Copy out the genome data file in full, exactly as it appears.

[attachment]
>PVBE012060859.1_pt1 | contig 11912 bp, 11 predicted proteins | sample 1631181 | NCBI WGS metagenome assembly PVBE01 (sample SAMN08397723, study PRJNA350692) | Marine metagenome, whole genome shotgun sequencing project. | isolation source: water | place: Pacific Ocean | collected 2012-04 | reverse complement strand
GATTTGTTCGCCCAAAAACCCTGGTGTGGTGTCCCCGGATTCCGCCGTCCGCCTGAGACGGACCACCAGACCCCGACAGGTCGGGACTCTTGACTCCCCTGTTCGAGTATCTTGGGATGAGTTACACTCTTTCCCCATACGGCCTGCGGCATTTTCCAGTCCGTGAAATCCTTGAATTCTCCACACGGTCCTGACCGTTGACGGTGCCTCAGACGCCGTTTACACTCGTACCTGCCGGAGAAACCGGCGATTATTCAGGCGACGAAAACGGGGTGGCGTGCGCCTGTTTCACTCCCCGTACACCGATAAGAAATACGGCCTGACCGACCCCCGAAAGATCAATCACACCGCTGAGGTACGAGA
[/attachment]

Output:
>PVBE012060859.1_pt1 | contig 11912 bp, 11 predicted proteins | sample 1631181 | NCBI WGS metagenome assembly PVBE01 (sample SAMN08397723, study PRJNA350692) | Marine metagenome, whole genome shotgun sequencing project. | isolation source: water | place: Pacific Ocean | collected 2012-04 | reverse complement strand
GATTTGTTCGCCCAAAAACCCTGGTGTGGTGTCCCCGGATTCCGCCGTCCGCCTGAGACGGACCACCAGACCCCGACAGGTCGGGACTCTTGACTCCCCTGTTCGAGTATCTTGGGATGAGTTACACTCTTTCCCCATACGGCCTGCGGCATTTTCCAGTCCGTGAAATCCTTGAATTCTCCACACGGTCCTGACCGTTGACGGTGCCTCAGACGCCGTTTACACTCGTACCTGCCGGAGAAACCGGCGATTATTCAGGCGACGAAAACGGGGTGGCGTGCGCCTGTTTCACTCCCCGTACACCGATAAGAAATACGGCCTGACCGACCCCCGAAAGATCAATCACACCGCTGAGGTACGAGA